The FastSize extender is full of promises, but what is delivered?
This is the question that too many people don’t ask before making their purchase. We’re going to crack the door open on FastSize so that you can understand why this product should be avoided like the plague.
Claims, Claims and More Claims
Extenders work. This isn’t up for debate, and this is where a lot of people seem to fall into a trap. Just because the idea behind a product is sound, this doesn’t mean that all manufacturers are created equal.
Just take a look at the low-end budget smartphones.
While they work somewhat, some are not able to be updated or play a majority of apps, and are riddled with problems and potential malware.
And people flocked to this device. We’re not just talking about dozens being sold. We’re talking hundreds of thousands of FastSize extenders being sold over the course of the product being on the market.
Penis Traction for Results
The company stated that this device used penis traction in an effort to enhance a man’s penis. And if there is one thing that SizeGenetics has shown, it’s that this is a method of penis enhancement that really does work.
What happens is that a user will:
Place their penis in an extender
Adjust the extender to put “traction” on the penis
Use the device regularly over time
This method will “stretch” the penis tissue, causing cell division to occur. When the cells begin to divide, they’ll eventually lead to a thicker, longer penis. This makes a lot of sense, as micro tears inside the penis occur.
Anyone who has ever strength trained will know that this is a lot like how you train your muscles.
Tissue is broken down, and when it heals, it grows stronger and bigger over time. When traction is applied to the penis, the same thing occurs leading to cell division and eventual growth.
And since this isn’t an overnight process, people will need to use extenders on a daily basis in most cases to be able to see real results.
Some Oddities Start to Arise
Based out of Aliso Viejo, California, FastSize LLC, the parent company of the FastSize Extender, started in 1996 and reeled in a lot of consumers from around the world. The company had a product that seemed legit, but it was anything but legit.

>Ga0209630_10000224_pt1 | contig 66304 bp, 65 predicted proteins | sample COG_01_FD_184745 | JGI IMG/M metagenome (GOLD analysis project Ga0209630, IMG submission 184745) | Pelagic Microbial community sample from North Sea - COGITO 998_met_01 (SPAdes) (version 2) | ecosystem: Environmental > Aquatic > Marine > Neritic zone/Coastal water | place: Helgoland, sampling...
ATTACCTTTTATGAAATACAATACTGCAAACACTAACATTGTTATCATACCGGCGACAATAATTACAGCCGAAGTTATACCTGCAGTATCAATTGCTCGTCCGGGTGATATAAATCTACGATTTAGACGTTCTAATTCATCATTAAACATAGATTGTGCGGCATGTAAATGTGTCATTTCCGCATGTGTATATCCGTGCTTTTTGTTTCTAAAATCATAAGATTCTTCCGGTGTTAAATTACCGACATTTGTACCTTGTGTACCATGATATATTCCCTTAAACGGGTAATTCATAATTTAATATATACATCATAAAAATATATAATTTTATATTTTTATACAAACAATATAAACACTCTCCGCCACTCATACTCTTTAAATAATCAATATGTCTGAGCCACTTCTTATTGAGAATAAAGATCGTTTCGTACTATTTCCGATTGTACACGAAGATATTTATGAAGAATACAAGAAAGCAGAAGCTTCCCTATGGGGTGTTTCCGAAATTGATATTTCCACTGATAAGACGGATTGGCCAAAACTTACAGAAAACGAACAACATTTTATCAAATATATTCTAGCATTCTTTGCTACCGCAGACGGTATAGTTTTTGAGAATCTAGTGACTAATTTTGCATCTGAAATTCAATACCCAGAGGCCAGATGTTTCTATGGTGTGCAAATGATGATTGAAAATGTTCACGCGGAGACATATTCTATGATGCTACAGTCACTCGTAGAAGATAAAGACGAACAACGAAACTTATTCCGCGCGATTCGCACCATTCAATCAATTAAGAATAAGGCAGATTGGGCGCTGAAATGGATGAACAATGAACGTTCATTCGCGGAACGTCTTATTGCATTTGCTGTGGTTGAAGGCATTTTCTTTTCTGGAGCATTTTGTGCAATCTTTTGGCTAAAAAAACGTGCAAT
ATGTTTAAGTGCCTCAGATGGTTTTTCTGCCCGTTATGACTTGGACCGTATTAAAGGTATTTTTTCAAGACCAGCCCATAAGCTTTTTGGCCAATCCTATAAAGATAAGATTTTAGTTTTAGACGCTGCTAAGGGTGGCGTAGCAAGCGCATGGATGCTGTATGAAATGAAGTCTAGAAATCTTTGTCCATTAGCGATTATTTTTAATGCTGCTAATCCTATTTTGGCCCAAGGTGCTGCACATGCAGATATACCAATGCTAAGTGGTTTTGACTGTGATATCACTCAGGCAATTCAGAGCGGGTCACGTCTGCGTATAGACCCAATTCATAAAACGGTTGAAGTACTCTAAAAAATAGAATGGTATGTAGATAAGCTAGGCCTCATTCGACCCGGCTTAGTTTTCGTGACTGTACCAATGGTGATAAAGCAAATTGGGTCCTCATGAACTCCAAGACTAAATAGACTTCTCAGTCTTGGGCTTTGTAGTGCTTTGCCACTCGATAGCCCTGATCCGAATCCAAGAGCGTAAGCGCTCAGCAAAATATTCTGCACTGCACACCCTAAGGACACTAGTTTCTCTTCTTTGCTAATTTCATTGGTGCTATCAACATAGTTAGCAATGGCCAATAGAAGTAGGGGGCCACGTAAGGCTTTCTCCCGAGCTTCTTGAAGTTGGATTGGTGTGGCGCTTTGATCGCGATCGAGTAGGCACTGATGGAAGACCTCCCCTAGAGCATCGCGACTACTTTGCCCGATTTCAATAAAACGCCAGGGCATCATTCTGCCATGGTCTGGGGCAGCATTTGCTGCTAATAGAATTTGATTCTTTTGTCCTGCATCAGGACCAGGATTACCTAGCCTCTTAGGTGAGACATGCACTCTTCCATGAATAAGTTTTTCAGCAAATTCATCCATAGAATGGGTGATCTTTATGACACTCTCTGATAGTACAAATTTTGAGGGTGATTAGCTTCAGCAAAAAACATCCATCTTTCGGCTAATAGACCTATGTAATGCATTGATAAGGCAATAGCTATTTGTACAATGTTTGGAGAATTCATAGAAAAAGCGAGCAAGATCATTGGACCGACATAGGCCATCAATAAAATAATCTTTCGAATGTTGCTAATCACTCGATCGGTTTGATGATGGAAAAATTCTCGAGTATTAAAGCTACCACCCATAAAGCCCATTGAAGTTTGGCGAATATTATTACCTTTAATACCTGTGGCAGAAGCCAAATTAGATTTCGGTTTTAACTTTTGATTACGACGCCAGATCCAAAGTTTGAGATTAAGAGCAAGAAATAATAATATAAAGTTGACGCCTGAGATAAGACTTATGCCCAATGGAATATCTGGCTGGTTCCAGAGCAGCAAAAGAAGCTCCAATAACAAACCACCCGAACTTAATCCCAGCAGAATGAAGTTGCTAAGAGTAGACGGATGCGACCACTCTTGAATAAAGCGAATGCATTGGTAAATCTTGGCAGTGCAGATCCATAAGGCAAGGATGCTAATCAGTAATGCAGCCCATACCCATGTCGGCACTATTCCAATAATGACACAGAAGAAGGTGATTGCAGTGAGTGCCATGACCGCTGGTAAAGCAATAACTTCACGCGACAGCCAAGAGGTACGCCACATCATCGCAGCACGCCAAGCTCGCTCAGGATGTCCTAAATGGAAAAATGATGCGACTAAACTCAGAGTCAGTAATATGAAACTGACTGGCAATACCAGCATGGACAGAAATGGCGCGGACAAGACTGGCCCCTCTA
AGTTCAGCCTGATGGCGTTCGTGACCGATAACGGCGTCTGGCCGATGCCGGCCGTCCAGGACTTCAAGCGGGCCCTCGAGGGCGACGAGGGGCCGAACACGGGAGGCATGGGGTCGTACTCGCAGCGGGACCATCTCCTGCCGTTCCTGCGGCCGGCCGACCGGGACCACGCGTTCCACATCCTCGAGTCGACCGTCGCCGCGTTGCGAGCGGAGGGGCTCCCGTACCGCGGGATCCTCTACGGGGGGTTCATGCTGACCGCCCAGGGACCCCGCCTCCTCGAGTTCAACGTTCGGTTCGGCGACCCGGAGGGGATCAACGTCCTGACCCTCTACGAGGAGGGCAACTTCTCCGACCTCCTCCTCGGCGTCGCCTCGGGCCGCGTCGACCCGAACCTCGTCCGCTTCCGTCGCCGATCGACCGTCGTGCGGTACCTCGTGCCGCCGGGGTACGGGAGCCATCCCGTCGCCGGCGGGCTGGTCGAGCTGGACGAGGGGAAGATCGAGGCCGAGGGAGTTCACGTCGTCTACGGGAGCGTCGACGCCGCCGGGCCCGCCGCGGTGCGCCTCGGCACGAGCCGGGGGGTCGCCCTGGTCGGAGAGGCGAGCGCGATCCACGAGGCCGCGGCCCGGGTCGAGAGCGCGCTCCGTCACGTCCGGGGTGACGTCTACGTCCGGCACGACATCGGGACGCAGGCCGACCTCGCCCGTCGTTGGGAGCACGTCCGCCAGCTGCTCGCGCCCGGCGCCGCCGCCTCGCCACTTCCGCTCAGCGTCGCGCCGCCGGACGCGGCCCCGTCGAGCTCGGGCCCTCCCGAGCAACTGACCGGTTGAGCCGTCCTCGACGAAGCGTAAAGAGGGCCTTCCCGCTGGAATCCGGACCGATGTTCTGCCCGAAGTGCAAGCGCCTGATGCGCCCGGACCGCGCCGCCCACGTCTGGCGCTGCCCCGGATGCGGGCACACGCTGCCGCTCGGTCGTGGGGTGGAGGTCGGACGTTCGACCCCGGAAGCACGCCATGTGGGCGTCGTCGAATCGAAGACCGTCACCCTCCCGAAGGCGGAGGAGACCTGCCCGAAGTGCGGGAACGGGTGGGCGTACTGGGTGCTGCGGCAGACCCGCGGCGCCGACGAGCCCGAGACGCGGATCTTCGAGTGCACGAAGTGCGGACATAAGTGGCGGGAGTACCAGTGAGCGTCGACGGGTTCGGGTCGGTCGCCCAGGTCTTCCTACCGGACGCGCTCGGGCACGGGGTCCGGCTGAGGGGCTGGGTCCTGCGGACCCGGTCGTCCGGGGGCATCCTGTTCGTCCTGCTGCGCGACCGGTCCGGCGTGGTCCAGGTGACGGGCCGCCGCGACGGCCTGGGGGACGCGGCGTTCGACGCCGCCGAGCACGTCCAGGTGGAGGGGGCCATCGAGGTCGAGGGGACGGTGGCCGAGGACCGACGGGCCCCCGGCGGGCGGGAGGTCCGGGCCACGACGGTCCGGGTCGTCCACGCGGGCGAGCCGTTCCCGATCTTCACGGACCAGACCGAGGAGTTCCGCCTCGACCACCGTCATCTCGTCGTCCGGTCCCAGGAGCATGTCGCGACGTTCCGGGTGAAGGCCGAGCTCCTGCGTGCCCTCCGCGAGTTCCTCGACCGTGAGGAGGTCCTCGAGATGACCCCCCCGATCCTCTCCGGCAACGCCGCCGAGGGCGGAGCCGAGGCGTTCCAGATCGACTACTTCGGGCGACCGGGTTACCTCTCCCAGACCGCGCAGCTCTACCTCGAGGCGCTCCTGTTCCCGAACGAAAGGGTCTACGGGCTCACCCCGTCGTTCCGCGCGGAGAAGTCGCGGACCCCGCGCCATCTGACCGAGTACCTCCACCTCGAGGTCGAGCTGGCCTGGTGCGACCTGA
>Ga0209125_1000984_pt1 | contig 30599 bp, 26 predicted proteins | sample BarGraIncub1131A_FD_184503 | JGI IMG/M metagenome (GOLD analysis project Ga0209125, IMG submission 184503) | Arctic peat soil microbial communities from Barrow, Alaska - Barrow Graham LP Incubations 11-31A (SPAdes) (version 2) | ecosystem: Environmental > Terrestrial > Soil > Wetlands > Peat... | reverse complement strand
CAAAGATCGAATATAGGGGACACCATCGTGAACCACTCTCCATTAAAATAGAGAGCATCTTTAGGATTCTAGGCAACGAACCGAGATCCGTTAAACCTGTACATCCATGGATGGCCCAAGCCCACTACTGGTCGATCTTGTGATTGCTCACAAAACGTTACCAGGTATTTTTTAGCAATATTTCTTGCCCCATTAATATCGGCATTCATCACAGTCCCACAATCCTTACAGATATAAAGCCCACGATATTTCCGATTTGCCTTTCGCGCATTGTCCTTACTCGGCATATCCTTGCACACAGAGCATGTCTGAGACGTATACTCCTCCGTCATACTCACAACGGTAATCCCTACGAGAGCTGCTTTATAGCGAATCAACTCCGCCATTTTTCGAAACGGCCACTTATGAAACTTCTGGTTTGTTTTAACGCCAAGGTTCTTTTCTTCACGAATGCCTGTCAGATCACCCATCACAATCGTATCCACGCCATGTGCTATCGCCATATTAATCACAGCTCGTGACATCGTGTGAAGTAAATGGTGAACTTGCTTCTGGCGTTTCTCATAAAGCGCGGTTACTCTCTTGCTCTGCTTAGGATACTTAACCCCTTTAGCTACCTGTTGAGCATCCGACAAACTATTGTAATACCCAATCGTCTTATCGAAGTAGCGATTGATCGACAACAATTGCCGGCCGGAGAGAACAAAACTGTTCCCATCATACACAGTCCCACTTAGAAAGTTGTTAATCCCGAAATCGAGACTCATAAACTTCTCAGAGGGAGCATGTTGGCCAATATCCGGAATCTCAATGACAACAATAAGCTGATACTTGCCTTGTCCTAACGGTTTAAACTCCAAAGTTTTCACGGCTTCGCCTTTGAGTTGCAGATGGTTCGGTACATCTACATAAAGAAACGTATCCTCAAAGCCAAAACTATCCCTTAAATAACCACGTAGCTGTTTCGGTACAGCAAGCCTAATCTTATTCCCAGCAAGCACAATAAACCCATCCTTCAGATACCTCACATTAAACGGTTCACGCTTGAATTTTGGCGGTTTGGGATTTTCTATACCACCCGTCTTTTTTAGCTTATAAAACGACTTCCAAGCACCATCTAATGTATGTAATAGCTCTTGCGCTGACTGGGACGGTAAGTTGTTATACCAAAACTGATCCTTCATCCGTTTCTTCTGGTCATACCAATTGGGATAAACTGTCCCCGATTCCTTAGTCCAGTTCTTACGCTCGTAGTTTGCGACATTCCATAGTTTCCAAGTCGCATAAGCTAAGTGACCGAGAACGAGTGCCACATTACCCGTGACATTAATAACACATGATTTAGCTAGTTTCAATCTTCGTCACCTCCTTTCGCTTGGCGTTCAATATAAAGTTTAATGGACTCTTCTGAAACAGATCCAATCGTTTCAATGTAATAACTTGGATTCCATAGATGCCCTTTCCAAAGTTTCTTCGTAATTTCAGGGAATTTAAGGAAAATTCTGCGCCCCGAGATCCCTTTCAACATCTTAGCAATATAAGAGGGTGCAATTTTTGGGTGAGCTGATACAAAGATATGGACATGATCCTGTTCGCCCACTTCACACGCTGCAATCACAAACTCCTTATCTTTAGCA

Customer complaints started to arise (there is a whopper at the end).
Consumers would buy the extender for $39.95 (it normally sold for near $250), plus tax and shipping. The price should have been a red flag, but people overlooked these details to gets a deal. All of a sudden, complaints started to emerge.
What was the problem?
People started getting charged over $40 per month for a doctor’s program they never enrolled in before.
Buyers were being pulled into monthly service charges they didn’t know about or need. These programs were $40+, and they were agreements for a period of six months. In short, this was a major issue and one that shouldn’t have been allowed.
The company was able to persist nevertheless.
FDA Recall Shudders the Company
You know that all products claim to have clinical studies done and use top-quality materials. And while a lot of this seems bogus, the companies that lie about these credentials will ultimately find themselves in a lot of trouble.
FastSize was a company that didn’t know when to quit when it was ahead.
The FDA released a statement in 2010 that action was taken against the company. In total, some 300,000 products were seized by the FDA with a value of $346,954.43. The U.S. Marshals went in and seized it all.
It wasn’t the scam listed above that ended with the fall of the FastSize extender.
What caused the seizure?
The FDA states the following:
The company’s products were misbranded
The products were unapproved
The products didn’t meet Good Manufacturing Practices (cGMP)
A seizure warrant was provided by the U.S. District Court, so it was a warranted seizure of the company’s products.
The company also sold a product called the EQM Erectile Quality Monitor device, which was filled with empty promises. In terms of the extender, the product was represented as a way to cure or treat certain diseases, such as Peyronie’s disease. This was what caused the company to fall.
You can’t just state that a product is able to cure or treat a disease without some sort of solid backing.
And the FDA stated:
Because the devices are intended to diagnosis, cure, mitigate, treat or prevent diseases, they are subject to the regulatory authority of the FDA. The devices do not have approved applications for premarket approval for these uses.
The FDA also stated that they went into the manufacturing facility and found that the guidelines weren’t followed under Good Manufacturing Practices.
The devices weren’t listed with the FDA. Materials regarding the devices either weren’t provided to or refused to be furnished to the inspectors. Since the devices were stated to be able to help with a disease, they would be under the regulation of the Medical Device Reporting.
And digging up the old site via Archive.org, we see that the company stated “FastSize will offer only medically backed Doctor advice.”
This is the device that people paid for monthly, and it was said to be “absolutely FREE.”
When putting an extender on your penis, you can’t risk your penis getting hurt or damaged because a product made false claims and was produced in such a way that it didn’t meet federal guidelines.
SizeGenetics is the only real option left standing.
If you’re one of the men that was duped into the FastSize extender in hopes of being able to achieve a longer, fuller penis, you need to try SizeGenetics today.
What’s really unique about this company versus the competition is that it’s been clinically tested, and it’s been developed alongside 3M.
You’re going to be buying a device that doctors recommend, and there is no hocus pocus attached to their claims.